The use of optimization or automation facilitates the planning itself, improves job satisfaction and saves costs by minimizing total wage costs or maximizing customer work planned per employee.

Simultaneous planning of shifts and rosters

Very few software solutions combine shift and roster planning. Without optimization this wouldn’t make sense, because considering both problems simultaneously makes manual planning too complicated.

However, in labor-intensive sectors with significant labor costs, optimizing the entire process should be seriously considered. In this case, the optimization takes care of optimizing the start times and durations of the shifts while taking into account the work demand and different expertise requirements.

If you are interested in how simultaneous shift and roster planning can be done, you should watch VuoroÄly’s short introductory video below (Sorry, only in Finnish).



Competence development

At the beginning of the blog, I mentioned competence development as an important part of workforce planning. Optimization and automation frees up shift planners’ time, which can be used, for example, to predict competence needs and plan personnel development.

This is aided by data from the optimization system: demand forecasts for longer periods, differences between units in the competence structure and in optimal results, and the need for temporary labor (so-called gigs) and its competence. In this way, it is possible to draw conclusions about what kind of expertise a company should acquire, either through training or recruitment.

When should you switch from excel to automation?

Excel is still a valid tool for shift planning in many companies, and versatile aids and revisions have been developed for these spreadsheets over the years. In addition to Excel, there are off-the-shelf software solutions that allow the user to plan shifts manually or semi-manually. More advanced softwares include optimization, which is usually utilized in allocating shifts to individuals, i.e. roster planning.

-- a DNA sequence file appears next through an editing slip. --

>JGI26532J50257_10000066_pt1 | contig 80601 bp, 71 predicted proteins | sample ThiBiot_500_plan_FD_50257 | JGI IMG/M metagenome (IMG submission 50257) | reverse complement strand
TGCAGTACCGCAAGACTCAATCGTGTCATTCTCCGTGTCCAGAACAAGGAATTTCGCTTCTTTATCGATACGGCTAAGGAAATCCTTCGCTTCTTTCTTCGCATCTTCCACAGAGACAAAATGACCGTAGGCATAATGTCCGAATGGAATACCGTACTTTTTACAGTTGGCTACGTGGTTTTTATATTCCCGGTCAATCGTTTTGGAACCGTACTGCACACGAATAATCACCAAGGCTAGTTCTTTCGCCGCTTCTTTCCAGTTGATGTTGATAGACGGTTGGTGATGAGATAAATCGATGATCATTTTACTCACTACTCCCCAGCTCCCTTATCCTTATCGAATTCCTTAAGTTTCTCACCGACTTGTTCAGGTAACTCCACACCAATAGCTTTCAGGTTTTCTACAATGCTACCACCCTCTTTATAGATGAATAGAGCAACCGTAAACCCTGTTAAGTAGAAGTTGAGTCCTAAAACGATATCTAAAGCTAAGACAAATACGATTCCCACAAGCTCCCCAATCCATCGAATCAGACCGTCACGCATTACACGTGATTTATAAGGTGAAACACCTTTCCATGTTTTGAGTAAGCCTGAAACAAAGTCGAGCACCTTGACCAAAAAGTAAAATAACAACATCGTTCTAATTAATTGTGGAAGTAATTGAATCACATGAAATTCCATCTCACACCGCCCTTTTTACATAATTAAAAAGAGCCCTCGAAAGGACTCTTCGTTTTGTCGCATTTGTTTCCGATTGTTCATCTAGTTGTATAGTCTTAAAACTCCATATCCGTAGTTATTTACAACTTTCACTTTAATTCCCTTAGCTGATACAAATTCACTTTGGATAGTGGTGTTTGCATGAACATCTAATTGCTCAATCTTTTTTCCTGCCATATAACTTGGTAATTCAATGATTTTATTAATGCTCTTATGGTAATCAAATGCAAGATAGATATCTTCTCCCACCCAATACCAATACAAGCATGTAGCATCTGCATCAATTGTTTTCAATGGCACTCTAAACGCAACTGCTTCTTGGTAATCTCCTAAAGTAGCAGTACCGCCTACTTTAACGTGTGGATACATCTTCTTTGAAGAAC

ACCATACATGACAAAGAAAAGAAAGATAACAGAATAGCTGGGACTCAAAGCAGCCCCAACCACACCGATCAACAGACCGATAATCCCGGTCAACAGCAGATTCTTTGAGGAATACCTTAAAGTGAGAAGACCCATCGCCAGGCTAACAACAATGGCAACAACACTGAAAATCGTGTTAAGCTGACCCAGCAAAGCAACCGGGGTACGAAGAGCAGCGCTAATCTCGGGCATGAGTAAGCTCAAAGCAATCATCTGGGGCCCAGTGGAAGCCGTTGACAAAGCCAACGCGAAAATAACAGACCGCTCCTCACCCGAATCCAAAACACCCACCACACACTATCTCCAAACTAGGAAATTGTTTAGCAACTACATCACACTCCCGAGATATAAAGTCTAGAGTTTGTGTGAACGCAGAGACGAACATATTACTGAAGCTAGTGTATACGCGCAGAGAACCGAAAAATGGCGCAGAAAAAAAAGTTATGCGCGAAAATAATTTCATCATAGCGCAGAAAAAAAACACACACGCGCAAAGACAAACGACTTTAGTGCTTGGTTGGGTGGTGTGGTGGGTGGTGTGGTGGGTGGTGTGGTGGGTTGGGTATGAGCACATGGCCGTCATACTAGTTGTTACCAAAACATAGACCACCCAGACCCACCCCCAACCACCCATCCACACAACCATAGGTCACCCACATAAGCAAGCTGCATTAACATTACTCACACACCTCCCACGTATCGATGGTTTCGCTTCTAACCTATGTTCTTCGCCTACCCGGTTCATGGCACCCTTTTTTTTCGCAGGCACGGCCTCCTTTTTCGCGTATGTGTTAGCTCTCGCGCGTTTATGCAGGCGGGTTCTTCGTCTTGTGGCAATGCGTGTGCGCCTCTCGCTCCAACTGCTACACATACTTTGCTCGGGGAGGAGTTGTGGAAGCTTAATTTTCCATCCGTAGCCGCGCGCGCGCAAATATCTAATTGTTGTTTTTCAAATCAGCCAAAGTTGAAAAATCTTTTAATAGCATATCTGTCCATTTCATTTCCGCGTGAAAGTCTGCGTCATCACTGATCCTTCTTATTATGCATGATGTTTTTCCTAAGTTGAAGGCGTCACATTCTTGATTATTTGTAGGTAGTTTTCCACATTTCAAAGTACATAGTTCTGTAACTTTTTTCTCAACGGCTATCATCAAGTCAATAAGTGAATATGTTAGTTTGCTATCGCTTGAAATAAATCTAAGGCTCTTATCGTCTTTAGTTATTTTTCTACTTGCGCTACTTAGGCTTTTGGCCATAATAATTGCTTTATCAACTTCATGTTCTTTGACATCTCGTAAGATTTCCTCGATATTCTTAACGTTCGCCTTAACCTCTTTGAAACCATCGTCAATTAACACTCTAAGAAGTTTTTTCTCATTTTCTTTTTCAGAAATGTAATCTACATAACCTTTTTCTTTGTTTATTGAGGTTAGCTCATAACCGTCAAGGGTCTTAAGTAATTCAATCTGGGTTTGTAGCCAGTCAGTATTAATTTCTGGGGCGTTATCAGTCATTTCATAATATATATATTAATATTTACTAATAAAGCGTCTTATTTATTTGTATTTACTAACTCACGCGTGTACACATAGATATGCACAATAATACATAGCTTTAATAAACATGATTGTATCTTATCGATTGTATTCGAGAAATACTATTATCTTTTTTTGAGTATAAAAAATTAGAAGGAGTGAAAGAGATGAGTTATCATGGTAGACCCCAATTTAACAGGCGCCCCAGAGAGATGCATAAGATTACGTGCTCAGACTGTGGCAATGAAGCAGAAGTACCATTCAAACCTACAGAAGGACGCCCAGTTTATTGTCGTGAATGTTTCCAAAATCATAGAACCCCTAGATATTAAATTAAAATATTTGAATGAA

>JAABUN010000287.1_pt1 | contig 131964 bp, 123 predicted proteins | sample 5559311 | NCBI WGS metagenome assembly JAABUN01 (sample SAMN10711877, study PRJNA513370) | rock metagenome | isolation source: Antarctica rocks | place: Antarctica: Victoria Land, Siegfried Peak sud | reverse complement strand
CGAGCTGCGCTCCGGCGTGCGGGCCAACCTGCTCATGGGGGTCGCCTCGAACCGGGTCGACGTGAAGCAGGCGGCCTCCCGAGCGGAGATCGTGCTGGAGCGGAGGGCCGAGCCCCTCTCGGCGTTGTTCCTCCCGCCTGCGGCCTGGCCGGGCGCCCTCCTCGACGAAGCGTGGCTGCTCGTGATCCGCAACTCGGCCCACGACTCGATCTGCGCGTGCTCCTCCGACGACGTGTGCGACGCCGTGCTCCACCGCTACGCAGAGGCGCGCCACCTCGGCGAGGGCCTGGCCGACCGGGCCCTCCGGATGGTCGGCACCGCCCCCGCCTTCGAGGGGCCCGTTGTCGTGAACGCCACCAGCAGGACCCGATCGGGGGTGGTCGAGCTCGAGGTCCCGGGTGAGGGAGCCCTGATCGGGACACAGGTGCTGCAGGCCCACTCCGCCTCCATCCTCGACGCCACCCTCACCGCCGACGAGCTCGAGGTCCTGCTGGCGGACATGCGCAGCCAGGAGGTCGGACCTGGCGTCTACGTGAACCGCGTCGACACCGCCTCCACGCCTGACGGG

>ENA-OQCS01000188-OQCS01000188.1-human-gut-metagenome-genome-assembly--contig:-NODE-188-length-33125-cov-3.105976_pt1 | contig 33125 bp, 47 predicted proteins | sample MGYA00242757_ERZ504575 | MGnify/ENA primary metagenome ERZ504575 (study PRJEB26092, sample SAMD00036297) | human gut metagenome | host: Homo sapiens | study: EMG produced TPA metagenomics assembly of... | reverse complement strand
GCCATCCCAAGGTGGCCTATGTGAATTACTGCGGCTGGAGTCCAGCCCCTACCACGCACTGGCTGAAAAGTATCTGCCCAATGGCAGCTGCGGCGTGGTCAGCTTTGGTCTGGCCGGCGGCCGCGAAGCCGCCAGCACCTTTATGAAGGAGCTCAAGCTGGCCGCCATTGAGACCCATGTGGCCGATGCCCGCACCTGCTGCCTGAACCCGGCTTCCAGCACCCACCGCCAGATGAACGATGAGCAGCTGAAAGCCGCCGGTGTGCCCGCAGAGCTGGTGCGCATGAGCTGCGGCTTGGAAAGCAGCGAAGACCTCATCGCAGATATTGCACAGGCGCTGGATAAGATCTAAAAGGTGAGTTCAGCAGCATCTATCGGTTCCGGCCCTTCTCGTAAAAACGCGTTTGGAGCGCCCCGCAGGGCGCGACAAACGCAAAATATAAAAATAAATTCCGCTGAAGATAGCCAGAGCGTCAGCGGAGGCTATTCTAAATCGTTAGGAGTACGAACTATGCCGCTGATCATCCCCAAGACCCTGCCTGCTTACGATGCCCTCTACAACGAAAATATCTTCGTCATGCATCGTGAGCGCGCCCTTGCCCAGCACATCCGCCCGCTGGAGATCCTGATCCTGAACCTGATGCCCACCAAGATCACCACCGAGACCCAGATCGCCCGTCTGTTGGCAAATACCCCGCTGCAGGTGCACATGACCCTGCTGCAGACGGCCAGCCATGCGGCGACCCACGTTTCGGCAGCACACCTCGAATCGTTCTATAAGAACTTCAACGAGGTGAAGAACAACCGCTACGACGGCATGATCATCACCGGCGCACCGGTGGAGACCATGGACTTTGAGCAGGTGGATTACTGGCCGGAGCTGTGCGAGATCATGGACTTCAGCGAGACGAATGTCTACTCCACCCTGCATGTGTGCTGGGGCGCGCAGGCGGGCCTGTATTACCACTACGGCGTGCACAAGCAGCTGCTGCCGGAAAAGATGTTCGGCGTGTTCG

Roster planning software has the same drawbacks as other ‘off-the-shelf’ software: if your own business has specific features in the areas of demand and competence forecasting or shift planning, it may be difficult to adapt the ‘off-the-shelf’ software to your business. Often, these adaptations also fail, and you can’t get the most out of the tool itself. A customized, full-blooded optimization software can be a solution that pays for itself quickly.

As a rule of thumb, if your planning problem ticks at least two of these boxes, you’re probably leaving money on the table without optimization:

  • More than 20 employees in the same unit
  • Irregular work demand and work hours
  • Many part-time employees or employees with limited availability

The basic idea of ​​optimization applies very well here: when several decisions are made at the same time, they all affect the same metric or metrics, they are somehow related to each other and have a large or repeated effect – then you should seriously consider mathematical optimization to solve the puzzle.

Could we help your company with shift planning?

Contact our optimization guru Joonas Ollila ( / 044 230 3847).